These are all the manual tasks you need to perform for a ZSK rollover. If you have followed the configuration examples in this guide of using inline-signing and auto-dnssec, everything else is automated for you.

Day of ZSK Rollover

On the actual day of the rollover, although there is technically nothing for you to do, you should still keep an eye on the zone to make sure new signatures are being generated by the new ZSK (51623 in this example). The easiest way is to query the authoritative name server 192.168.1.13 for the SOA record like you did a month ago:

$ dig @192.168.1.13 example.com. SOA +dnssec +multiline

...
;; ANSWER SECTION:
example.com.		600 IN SOA ns1.example.com. admin.example.com. (
				2016112011 ; serial
				1800       ; refresh (30 minutes)
				900        ; retry (15 minutes)
				2419200    ; expire (4 weeks)
				300        ; minimum (5 minutes)
				)
example.com.		600 IN RRSIG SOA 8 2 600 (
				20170131000000 20161231230000 51623 example.com.
				J4RMNpJPOmMidElyBugJp0RLqXoNqfvo/2AT6yAAvx9X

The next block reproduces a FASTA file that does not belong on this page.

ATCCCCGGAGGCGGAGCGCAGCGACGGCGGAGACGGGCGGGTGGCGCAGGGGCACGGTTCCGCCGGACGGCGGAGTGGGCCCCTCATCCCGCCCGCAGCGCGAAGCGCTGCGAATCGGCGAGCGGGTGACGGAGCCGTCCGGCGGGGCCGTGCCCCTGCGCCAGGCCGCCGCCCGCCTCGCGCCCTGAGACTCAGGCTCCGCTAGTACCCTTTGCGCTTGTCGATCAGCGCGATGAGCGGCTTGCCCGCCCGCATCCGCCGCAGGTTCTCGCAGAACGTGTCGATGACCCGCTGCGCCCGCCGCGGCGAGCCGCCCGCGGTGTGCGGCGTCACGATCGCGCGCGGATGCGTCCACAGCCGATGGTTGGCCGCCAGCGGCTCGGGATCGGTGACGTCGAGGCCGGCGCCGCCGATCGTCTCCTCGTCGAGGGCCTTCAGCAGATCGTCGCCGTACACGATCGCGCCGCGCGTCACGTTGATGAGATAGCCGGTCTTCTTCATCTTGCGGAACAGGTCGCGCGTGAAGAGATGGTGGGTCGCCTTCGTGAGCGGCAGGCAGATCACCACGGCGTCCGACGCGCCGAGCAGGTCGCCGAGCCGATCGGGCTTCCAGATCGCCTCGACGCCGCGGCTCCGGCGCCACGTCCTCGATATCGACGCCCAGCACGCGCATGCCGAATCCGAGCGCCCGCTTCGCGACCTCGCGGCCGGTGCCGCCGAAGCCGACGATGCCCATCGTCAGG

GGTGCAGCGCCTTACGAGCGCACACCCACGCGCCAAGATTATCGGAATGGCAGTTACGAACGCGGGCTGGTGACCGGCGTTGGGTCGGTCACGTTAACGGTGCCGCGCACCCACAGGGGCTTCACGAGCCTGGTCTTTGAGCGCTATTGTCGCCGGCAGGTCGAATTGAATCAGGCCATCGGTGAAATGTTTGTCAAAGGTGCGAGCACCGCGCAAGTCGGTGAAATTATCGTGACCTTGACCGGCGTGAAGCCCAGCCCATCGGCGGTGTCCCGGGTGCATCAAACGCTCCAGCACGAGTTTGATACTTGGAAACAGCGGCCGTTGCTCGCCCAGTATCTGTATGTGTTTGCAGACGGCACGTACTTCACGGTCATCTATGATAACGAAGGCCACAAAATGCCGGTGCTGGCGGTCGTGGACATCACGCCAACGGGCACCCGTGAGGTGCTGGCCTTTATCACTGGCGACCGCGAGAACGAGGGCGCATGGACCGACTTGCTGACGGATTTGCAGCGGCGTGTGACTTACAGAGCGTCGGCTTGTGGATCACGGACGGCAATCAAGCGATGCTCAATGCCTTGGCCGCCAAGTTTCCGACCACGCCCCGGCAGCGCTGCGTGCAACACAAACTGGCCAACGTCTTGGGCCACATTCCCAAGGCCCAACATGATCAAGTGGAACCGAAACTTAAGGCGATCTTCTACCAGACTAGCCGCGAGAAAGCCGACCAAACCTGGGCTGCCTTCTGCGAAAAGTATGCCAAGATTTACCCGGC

zZRL1cuhkRcyCSLZ9Z+zZ2y4u2lvQGrNiondaKdQCor7
				uTqH5WCPoqalOCBjqU7c7vlAM27O9RD11nzPNpVQ7xPs
				y5nkGqf83OXTK26IfnjU1jqiUKSzg6QR7+XpLk0= )
...

As you can see, the signature generated by the old ZSK (17694) disappeared, replaced by a new signature generated from the new ZSK (51623).

Life Time of the Signatures

Not all signatures will disappear magically on the same day, depending on when each one is generated. Worst case scenario is that a new signature could have been signed by the old ZSK (17695) moments before it was deactivated, thus the signature could live for almost 30 more days, all the way up to right before February 1st.

This is why it is important that you should keep the old ZSK in the zone for a little bit longer and not delete it right away.

One Month After ZSK Rollover

Again, technically there should be nothing you need to do on this day, but it doesn't hurt to verify that the old ZSK (17694) is now completely gone from your zone. named will not touch Kexample.com.+008+17694.private and Kexample.com.+008+17694.key on your file system. Running the same dig command for DNSKEY should suffice:

$ dig @192.168.1.13 example.com. DNSKEY +multiline +dnssec

...
;; ANSWER SECTION: